going behind the Falls and getting hurt

It’s rare that Minnehaha Falls truly freezes completely. Even in the coldest winters, when you climb up behind the waterfall you can hear the trickling of moving water. Sometimes you can see the water moving through the ice.

The lip of the waterfall is more narrow than it used to be, and indeed has been getting narrower in the last 10 years with erosion. But every winter we see a wide curtain of icicles all across the western side of the Minnehaha Gorge. They are created by groundwater moving through the limestone layer that creates the lip of the falls. Starting in 1889, the Park Board has done a lot of work to de-water springs and redirect that groundwater, and much of that work has been successful. But the icicles still form.

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The “Hermits” of Minnehaha Park, part 4

a man rides away from hot pursuit, looking over his shoulder at the two men chasing him on horseback
This dime-novel-esque illustration of William Herrick fleeing hot pursuit perfectly conveys the breathless excitement of Herrick’s stories. And it was drawn by Art. M. Johnson, who was a lecturer at the University of Minnesota, and who went on to become a distinguished illustrator and botanist. –from the Library of Congress collection, preserved by the Internet Archive on hathitrust.org

Since we don’t know exactly where William Herrick’s sod house was, we don’t know whose permission he secured to build it.

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The “Hermits” of Minnehaha Park. Part 2.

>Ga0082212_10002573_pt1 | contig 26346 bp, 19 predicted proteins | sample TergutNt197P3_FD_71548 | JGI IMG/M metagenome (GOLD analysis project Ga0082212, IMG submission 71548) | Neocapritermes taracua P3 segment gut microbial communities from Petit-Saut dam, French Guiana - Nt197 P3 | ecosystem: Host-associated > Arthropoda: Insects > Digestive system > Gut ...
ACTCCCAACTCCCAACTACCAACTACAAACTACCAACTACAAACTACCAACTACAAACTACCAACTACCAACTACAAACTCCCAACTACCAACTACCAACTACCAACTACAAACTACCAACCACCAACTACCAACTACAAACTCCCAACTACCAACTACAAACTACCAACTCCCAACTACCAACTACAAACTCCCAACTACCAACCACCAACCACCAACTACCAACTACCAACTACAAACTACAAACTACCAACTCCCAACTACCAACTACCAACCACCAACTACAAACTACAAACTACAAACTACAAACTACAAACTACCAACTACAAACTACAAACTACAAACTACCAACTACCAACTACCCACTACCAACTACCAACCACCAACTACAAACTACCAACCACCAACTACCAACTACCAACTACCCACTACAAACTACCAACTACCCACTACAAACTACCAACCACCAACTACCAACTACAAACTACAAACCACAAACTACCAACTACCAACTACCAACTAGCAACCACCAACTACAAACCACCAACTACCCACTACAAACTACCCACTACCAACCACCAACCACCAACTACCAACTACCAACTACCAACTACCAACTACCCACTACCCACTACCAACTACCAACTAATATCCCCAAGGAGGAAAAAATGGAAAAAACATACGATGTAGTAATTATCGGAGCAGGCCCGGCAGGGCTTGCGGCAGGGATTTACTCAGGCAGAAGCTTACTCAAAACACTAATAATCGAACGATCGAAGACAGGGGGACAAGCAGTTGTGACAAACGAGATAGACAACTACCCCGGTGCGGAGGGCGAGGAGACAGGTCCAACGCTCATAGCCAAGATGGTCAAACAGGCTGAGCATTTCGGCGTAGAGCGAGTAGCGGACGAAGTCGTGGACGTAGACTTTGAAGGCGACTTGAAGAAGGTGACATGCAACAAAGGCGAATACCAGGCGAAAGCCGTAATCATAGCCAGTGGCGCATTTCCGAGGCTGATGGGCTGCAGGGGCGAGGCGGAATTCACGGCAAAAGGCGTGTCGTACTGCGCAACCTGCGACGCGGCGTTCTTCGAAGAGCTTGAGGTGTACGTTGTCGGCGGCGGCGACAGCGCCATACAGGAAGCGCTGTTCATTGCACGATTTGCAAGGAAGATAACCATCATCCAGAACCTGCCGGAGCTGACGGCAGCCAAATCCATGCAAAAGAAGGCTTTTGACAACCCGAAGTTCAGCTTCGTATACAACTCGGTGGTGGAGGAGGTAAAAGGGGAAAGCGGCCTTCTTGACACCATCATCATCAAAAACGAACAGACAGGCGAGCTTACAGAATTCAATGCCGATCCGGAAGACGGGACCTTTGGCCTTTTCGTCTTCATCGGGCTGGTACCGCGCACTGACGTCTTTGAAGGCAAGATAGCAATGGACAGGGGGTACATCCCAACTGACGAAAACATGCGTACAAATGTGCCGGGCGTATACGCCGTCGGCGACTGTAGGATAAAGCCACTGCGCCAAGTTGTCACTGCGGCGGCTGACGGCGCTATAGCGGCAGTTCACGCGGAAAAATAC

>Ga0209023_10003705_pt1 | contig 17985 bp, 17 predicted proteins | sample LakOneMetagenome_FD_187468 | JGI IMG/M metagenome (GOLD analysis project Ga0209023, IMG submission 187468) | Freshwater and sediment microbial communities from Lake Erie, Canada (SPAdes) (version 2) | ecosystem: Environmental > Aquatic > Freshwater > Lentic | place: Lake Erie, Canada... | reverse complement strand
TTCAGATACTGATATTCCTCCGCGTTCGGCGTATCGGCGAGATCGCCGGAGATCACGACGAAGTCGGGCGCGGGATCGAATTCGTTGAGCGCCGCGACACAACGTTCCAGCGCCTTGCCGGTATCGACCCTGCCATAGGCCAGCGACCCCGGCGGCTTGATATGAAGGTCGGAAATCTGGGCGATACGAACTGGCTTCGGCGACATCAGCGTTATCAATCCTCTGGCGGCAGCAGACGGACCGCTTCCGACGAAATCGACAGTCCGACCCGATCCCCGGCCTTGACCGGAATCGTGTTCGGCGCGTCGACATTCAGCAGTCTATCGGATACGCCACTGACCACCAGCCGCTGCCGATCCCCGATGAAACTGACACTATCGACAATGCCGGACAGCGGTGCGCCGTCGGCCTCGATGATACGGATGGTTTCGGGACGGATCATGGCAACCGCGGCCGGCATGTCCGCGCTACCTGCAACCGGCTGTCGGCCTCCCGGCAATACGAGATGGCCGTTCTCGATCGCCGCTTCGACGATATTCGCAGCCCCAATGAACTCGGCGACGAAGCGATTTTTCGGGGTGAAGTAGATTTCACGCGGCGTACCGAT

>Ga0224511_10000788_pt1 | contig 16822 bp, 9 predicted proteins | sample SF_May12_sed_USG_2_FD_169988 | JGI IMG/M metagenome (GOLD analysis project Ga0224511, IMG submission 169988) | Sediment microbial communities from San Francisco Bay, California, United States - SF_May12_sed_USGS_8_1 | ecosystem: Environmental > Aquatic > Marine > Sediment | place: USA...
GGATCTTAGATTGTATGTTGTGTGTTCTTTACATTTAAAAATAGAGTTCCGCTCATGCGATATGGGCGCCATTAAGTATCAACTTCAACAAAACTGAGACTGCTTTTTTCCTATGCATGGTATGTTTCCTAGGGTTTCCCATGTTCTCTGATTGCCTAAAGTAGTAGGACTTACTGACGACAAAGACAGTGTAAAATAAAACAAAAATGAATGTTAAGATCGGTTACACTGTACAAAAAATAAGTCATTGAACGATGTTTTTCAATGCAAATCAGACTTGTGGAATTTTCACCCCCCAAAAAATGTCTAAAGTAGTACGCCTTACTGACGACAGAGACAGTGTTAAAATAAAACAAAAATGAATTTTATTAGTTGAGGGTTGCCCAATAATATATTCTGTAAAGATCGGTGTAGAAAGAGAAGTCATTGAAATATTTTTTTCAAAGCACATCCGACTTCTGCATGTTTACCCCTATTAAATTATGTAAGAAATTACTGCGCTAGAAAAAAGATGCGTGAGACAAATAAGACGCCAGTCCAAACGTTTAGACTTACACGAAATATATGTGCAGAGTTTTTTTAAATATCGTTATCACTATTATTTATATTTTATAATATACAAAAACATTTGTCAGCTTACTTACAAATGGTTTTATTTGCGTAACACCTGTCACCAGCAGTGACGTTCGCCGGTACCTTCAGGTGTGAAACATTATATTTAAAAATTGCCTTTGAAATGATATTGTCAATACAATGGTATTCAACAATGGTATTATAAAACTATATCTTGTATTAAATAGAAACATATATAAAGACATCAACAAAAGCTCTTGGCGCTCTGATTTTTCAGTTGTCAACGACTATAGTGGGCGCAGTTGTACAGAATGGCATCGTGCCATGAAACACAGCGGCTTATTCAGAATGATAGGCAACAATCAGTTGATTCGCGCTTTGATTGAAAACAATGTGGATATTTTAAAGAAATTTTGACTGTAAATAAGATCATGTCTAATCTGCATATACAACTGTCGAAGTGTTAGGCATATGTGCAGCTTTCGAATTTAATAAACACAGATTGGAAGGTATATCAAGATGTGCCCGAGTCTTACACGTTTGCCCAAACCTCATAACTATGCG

During the later part of the 19th century, photography was in the midst of a major transition as an art form.  Since its invention, photographers had concentrated on likenesses and “fidelity to nature.”  But as the 19th century wound down, they began producing images in the style of paintings, moody and atmospheric works of art.

A group of women on the sore, staring out to the sea that is just out of frame on the left.
“Watching for the Return” by Alfred Steiglitz.

Evocative photographs like this one helped define photography as an art form. This image was exhibited by the Minneapolis Camera Club and the Fine Arts Society at their first joint photographic salon in February 1903. Steiglitz was a nationally prominent artistic photographer in the Photo Secession movement.

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Multiple images

In taking the first images of Minnehaha Falls, Alexander Hesler and Joel E. Whitney made 25 or 30 daguerrotypes in a single session on August 15, 1852.  It was an unusual beginning to the photographic record. Mostly, professional photographers took one-off tourist pictures or scenic shots of the Falls. And some of these were, in fact, reprinted endlessly. But it actually was quite rare, in those early years, for a photographer to go down to Minnehaha and take several pictures in a sequence.

Here’s an exception to that.

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Joel Whitney and the First Bridge

Throughout the 19th century, and largely different from today, people approached the Falls from the south side.  Upstream on the road–now Minnehaha Avenue–there was indeed a bridge over the creek, but the roadhouses and hotels and such were south of the creek, and the railroad depot (when the railroads came in) was put where the people were, on the south side.  It was closer to the Fort, after all, and the Fort was the only legal settlement in the earliest years.  Minnehaha Falls were within the military reservation at the beginning of European settlement in Minnesota.

Someone, some time in those early years, built a bridge to allow people to cross the creek below the Falls.

An early pic of Minnehaha, showing the first bridge
Early spring, the snow is melting, the creek is thawed and the falls are falling. An undated picture by Joel E. Whitney, possibly from the 1850s. From the urbancreek.com archive.

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The “Hermits” of Minnehaha Park. Part 1.